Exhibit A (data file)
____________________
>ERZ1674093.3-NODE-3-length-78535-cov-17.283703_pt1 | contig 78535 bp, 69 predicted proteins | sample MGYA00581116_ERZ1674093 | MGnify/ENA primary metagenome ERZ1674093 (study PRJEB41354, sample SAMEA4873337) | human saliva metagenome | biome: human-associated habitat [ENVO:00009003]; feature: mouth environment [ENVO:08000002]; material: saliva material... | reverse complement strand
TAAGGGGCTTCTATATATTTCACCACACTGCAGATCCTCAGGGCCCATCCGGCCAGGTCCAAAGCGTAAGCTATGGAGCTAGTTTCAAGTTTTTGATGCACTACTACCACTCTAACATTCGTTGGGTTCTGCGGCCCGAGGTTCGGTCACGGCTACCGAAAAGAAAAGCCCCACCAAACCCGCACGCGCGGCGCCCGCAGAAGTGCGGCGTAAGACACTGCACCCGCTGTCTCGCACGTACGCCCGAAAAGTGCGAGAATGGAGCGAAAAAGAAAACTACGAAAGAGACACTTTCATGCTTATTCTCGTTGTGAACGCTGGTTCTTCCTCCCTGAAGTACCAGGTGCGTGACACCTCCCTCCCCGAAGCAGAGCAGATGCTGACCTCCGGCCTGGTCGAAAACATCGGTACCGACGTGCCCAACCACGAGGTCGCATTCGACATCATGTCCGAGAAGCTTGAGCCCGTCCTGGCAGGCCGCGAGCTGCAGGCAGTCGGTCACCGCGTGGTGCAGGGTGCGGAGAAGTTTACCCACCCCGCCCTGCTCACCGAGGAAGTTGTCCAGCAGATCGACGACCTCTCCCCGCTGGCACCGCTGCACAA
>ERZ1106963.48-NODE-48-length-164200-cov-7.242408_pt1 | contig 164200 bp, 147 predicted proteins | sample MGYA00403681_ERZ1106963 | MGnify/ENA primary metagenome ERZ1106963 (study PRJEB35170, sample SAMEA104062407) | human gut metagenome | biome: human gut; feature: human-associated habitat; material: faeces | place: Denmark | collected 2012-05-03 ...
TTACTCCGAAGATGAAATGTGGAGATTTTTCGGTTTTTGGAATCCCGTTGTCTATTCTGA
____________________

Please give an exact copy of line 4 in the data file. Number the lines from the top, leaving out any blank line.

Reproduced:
TTACTCCGAAGATGAAATGTGGAGATTTTTCGGTTTTTGGAATCCCGTTGTCTATTCTGA